Russia’s opposition activists and rights groups had hoped the Kremlin would ease off on a crackdown on dissent, independent media outlets and civic organizations once the elections for the Duma, the lower house of parliament, concluded last month.
But there’s little sign of that happening, they say.
The Justice Ministry has added nearly two dozen activists and journalists, an independent rights watchdog and a news site to its Soviet-style blacklist of designated “foreign agents.” The moniker can mean the death knell for a media outlet as it prompts nervous advertisers to pull out. Both Russians and non-Russians can be branded as foreign agents.
“Russian authorities have intensified their efforts to silence independent voices,” Human Rights Watch said in a statement. The rights group says the authorities are using “a battery of laws that allow even greater infringements on freedoms of expression, association, and assembly.”
In the runup to Russia’s parliamentary elections in September, which saw the ruling United Russia party retain its majority in the 450-seat Duma, opposition leaders and critics of President Vladimir Putin complained of an intensification of a campaign of repression that saw an exodus of dissidents.
The Kremlin barred most genuinely independent candidates — first and foremost supporters of jailed opposition leader Alexei Navalny — from running in the polls.
Last week, Russia’s domestic spy agency added to its list of topics and issues that can earn the moniker of “foreign agent.” The Federal Security Service listed 60 non-classified topics, many related to the armed forces, including military procurement and soldiers’ morale, that can be exploited by foreign enemies. The topics include gathering or publishing information about corruption within the military as well as Russia’s space agency, Roscosmos.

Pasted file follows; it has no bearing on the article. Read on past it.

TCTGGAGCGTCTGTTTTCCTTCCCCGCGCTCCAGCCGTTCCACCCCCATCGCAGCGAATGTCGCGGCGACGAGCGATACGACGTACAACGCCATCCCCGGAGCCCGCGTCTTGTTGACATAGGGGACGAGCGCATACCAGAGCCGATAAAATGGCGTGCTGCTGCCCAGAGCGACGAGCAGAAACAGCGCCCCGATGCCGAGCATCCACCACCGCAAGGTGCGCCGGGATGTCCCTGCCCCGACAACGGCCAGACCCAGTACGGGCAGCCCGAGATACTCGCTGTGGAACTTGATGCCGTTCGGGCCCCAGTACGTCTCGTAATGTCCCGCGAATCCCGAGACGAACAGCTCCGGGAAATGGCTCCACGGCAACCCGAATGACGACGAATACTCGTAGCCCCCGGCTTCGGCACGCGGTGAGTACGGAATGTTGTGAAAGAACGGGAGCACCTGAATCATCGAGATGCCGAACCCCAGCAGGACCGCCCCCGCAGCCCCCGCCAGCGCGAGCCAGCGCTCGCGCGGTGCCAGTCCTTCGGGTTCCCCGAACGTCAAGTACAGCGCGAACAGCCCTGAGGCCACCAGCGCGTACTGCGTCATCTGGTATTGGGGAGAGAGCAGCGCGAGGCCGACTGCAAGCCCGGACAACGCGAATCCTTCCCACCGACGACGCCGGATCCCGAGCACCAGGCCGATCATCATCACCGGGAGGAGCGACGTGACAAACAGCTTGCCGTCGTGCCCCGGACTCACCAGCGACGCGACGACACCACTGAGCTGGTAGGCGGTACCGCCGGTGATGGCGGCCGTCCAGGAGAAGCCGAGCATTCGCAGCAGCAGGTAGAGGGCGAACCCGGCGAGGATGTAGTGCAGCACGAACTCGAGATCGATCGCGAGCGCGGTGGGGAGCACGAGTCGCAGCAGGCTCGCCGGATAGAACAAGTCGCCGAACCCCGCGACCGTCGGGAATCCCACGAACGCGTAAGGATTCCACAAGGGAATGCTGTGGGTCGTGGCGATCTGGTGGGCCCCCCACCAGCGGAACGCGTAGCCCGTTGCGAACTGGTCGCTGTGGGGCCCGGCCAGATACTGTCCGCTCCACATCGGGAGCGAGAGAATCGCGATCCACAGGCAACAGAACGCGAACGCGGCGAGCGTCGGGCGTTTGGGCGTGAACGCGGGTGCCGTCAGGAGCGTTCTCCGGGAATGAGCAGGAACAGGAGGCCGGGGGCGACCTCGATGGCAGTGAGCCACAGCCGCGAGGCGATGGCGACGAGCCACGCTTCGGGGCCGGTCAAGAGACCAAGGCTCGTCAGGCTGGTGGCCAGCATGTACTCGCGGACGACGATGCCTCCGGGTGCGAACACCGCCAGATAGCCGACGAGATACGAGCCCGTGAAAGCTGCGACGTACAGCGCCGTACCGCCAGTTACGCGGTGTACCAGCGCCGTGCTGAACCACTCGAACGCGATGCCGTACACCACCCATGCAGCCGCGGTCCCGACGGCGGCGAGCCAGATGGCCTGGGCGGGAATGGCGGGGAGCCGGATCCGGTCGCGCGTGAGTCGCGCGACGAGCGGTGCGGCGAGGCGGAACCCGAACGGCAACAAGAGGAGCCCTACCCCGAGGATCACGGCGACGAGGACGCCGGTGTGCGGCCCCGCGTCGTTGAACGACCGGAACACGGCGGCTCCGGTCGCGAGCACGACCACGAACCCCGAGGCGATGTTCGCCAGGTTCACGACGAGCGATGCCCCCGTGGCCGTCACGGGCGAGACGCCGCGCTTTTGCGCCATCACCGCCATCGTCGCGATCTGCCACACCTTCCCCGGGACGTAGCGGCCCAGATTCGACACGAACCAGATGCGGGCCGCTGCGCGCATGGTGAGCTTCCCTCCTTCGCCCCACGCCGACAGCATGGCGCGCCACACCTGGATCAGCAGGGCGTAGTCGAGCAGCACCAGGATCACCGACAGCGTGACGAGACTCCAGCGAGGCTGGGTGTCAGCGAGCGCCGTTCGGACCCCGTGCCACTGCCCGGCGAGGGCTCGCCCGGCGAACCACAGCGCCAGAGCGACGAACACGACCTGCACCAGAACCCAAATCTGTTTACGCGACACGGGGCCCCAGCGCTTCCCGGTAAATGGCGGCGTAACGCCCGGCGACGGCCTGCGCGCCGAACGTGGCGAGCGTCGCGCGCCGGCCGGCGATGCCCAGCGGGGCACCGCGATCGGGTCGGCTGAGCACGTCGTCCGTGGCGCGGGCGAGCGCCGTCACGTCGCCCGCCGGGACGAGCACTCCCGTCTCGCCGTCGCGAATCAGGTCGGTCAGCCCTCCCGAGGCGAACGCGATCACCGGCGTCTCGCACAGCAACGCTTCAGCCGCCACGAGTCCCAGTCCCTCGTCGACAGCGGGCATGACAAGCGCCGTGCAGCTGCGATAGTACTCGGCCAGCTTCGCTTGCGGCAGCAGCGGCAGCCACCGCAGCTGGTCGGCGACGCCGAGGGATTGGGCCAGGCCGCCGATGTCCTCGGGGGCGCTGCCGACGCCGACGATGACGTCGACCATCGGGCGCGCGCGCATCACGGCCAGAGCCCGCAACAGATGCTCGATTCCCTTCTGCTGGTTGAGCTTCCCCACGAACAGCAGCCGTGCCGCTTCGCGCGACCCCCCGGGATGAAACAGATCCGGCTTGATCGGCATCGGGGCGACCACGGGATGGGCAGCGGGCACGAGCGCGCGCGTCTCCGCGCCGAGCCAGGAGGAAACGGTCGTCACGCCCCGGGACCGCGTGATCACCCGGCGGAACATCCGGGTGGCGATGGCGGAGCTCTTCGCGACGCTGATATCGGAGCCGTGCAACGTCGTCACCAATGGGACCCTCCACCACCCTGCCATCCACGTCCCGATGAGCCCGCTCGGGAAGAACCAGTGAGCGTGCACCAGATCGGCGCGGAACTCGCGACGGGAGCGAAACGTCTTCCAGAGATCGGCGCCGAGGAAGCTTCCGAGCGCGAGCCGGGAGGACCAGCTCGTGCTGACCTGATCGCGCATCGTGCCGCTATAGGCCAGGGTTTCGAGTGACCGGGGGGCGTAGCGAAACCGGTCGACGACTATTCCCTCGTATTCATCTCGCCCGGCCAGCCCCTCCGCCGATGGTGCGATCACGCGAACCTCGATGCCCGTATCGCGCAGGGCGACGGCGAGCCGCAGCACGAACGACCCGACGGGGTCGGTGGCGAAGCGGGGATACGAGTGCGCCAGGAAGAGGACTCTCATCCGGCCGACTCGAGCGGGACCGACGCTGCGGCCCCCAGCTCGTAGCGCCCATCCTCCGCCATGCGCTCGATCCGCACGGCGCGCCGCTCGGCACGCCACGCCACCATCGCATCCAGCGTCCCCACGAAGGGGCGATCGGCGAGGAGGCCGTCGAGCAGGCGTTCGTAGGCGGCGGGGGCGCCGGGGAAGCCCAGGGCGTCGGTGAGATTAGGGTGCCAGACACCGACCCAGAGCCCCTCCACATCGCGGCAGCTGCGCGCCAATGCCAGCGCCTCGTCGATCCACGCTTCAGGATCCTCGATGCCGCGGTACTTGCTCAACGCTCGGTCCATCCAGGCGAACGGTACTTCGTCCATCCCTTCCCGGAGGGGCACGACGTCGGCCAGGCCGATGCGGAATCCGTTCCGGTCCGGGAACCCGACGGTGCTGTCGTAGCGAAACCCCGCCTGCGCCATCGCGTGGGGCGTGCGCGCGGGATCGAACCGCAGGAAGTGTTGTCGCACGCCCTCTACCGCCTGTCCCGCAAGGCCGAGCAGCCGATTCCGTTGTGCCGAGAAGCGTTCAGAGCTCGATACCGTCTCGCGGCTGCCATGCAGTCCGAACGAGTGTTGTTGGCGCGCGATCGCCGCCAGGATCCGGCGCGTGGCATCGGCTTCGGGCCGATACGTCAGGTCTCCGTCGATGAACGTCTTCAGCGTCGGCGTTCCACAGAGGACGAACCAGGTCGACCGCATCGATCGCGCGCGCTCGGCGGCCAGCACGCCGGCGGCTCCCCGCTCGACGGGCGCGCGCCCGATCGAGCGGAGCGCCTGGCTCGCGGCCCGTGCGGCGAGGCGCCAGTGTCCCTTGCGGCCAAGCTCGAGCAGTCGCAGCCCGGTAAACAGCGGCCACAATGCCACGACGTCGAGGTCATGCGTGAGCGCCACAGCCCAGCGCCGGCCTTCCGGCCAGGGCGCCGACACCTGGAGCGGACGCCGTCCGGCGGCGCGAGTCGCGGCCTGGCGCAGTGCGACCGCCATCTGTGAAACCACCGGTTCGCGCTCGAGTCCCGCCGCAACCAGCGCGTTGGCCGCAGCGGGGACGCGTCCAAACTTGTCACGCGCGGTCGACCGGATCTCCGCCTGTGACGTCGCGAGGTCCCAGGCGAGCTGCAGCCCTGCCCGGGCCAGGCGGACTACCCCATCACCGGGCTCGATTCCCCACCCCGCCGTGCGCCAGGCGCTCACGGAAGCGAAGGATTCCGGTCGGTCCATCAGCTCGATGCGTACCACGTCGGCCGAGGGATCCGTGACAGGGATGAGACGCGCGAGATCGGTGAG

The expansion of the list will add to the risks for journalists trying to report on Russia’s military, rights lawyers complain.
In an interview with the Reuters news agency after the elections, Kremlin spokesman Dmitry Peskov said the authorities would continue to take a tough line against what he termed “the non-systemic opposition.” He said opponents had “crossed a red line a while ago.” And, he added, “What they were doing was using provocations and all methods to try to stir up social unrest.”
Peskov said, “Naturally, any authorities would adopt as tough a position as possible to that. The aim is to maintain stability in society. There is no place for lawlessness and we are ready to force people to obey the law. This is not connected to the Duma elections. This is our line and it will continue to be our line.”
People designated as foreign agents can be fined and jailed for up to five years for failing to meet various administrative requirements, including filing regular financial reports.
They are also required to add this statement to anything they publish: “This message is created and/or distributed by a foreign media outlet carrying out the functions of a foreign agent, and/or by a Russian legal entity carrying out the functions of a foreign agent.”
Russia’s law on foreign agents was initially introduced in 2012 but has been beefed up and amended several times since. Last month, the Organized Crime and Corruption Reporting Project, a global network of 50 independent media outlets, announced it was halting operations in Russia in order to protect its Russian journalist collaborators.